One to watch is E.I. du Pont de Nemours & Co. v. Travis Abbott et al., No. 23-13(U.S. cert. pending). And necessary disclosure your humble blogger co-authored an amicus brief on behalf of PLAC supporting the granting of the defendant’s petition for cert.
The case arises from the typically complex procedural history of an MDL involving multiple claims for alleged injuries arising from alleged water pollution. In short, the MDL court (affirmed by a split panel of the Sixth Circuit) decided to apply offensive preclusion from the results of three bellwether verdicts to bind the defendant throughout the remainder of the entire MDL.
The MDL court had assured the parties that the results of bellwether trials would not be applied to future trials. As is often the case, the cases tried were admittedly known not to be representative of the bulk of the MDL inventory, given the selection process employed. The early trials, like others in most MDLs, were meant to test legal strategies and possibly inform a global settlement. The decision also conflicts with mass tort decisions of other circuits; plaintiffs could not cite a single case where nonmutual offensive collateral estoppel has ever before been permitted in these circumstances. Clearly, applying preclusion to an entire MDL based on a handful of expressly nonbinding bellwethers is fundamentally unfair.
Moreover, if a defendant wins one or more bellwether trials, nothing happens to the rest of the plaintiffs– they still can try or settle their cases as they which. But, according to the Sixth Circuit, it is fair if defendants lose one or a few bellwethers and the game is virtually over.
The decision fundamentally ignores the reality of MDLs- which represent a majority of the cases pending in the federal courts. Approximately 406,000 cases are pending in 179 MDLs. See United States Judicial Panel on Multidistrict Litigation, Pending MDLs by Actions Pending. It ignores plaintiffs’ counsel’s ability to drop or settle risky (for plaintiffs) bellwethers. That gamesmanship is common. It ignores the reality that failing to win a single bellwether out of the first handful of cases does not mean that defendants have a weak overall case and deserve to lose thousands of other cases; history shows that in multiple MDLs plaintiffs’ early success was followed by long defense jury verdict winning streaks. (e.g. Roundup, Vioxx). The risk of unfair preclusion will create incentives for parties to detour from proven approaches that have fostered efficiency, effectiveness, and even a degree of cooperation across multiple MDLs. The panel’s decision is thus a precedent-setting error of exceptional public importance.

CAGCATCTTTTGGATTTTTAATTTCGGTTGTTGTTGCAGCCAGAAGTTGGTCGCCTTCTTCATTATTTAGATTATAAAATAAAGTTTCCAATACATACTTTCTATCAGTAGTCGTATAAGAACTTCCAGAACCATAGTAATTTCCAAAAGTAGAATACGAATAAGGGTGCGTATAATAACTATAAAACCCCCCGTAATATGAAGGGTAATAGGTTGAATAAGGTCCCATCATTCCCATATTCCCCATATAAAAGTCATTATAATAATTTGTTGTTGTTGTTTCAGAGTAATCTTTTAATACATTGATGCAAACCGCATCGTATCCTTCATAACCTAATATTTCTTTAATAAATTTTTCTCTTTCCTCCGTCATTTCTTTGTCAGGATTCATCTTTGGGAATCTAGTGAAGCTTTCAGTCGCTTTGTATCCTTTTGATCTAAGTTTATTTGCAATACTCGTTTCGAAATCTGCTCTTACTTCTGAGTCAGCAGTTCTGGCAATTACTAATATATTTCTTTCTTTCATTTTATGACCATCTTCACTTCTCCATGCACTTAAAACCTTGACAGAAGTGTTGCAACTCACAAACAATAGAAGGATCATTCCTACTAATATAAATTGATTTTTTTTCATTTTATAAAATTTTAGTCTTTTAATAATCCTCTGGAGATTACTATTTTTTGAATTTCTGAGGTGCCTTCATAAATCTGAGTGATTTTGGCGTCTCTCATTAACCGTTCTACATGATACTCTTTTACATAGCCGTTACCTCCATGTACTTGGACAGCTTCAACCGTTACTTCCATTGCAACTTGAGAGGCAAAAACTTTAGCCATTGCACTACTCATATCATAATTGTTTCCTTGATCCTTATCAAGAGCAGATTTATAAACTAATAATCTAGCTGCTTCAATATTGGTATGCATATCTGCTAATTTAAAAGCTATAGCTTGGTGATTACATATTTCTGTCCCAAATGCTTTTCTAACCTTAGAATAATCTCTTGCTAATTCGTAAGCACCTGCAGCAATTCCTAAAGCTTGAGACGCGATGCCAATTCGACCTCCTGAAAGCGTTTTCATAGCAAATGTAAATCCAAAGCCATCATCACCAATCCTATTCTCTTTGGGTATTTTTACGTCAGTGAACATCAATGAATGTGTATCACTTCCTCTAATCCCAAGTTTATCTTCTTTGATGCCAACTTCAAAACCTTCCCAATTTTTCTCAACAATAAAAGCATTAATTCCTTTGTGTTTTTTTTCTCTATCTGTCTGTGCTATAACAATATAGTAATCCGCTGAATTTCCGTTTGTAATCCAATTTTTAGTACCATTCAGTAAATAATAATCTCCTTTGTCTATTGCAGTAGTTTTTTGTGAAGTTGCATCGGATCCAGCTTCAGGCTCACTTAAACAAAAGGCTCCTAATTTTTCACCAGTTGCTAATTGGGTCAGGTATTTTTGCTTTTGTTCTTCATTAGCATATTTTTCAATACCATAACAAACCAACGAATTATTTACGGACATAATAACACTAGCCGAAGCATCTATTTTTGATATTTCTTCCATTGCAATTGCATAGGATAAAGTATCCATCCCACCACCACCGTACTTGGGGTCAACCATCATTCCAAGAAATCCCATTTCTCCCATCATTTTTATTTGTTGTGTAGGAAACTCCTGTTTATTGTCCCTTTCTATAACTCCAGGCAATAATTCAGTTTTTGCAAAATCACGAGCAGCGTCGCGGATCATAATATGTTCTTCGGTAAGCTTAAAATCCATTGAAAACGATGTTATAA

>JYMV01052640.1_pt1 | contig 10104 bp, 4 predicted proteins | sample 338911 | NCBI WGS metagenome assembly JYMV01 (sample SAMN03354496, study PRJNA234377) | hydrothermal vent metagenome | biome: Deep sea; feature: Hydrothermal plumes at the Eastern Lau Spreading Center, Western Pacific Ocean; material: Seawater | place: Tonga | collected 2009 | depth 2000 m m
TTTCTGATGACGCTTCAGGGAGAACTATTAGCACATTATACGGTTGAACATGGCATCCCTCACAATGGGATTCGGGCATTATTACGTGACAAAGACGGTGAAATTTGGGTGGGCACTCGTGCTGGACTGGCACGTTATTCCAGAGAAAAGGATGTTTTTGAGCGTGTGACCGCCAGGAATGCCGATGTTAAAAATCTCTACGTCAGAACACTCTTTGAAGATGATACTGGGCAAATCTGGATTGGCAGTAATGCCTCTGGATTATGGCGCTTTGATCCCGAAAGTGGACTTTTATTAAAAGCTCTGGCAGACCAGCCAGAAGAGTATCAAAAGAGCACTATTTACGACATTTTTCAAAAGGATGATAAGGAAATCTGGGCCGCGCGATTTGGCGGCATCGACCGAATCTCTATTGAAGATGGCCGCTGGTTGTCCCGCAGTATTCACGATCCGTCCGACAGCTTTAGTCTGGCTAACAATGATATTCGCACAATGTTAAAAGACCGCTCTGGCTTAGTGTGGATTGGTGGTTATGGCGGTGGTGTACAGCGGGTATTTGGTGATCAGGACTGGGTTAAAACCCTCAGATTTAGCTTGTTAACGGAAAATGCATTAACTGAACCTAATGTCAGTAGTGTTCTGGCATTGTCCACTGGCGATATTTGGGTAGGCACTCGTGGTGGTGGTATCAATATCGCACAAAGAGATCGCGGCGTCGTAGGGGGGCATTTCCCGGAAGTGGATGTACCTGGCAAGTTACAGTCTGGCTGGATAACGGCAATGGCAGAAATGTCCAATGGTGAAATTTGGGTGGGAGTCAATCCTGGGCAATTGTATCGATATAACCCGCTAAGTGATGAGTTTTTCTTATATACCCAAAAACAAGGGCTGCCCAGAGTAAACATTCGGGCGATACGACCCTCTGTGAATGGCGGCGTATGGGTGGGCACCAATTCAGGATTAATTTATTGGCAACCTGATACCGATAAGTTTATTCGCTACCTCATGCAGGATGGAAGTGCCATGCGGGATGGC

The debates about the MDL venue (in cases the JPML finds appropriate for coordination) will, in turn, no longer focus on efficiency-related factors such as location of witnesses and evidence. See David F. Herr, Multidistrict Litigation Manual § 6:5 (2021) (“The Panel has frequently considered the location of documents and witnesses in selecting a transferee district.”). Instead, the Panel will have to wrestle with the possible placement of the cases within a circuit that permits the novel, reverse-course, application of collateral estoppel to bellwether case outcomes, as opposed to the majority of candidate courts that recognize the fairness, notice, due process and practical concerns that should prevent its use. E.g., In re Chevron U.S.A., Inc., 109 F.3d 1016, 1020 (5th Cir. 1997).
Like a solar eclipse the shadow of this unfair possibility will affect MDL discovery (need more), jury verdict forms in bellwethers (must be more specific), and the availability of cases for trial in light of Lexecon (why would a defendant ever consent/waive now?). Most importantly, as Judge Batchelder recognized, dissenting in relevant part, the panel’s decision “essentially guts the utility of informational bellwether trials.” In re E. I. du Pont de Nemours & Co. C-8 Pers. Injury Litig., 54 F.4th 912, 944 (6th Cir. 2022) (Batchelder, J., concurring part and dissenting in part). The bellwether process has become one of the most widely used and effective tools at an MDL court’s disposal.
Let’s hope the cert petition finds receptive ears.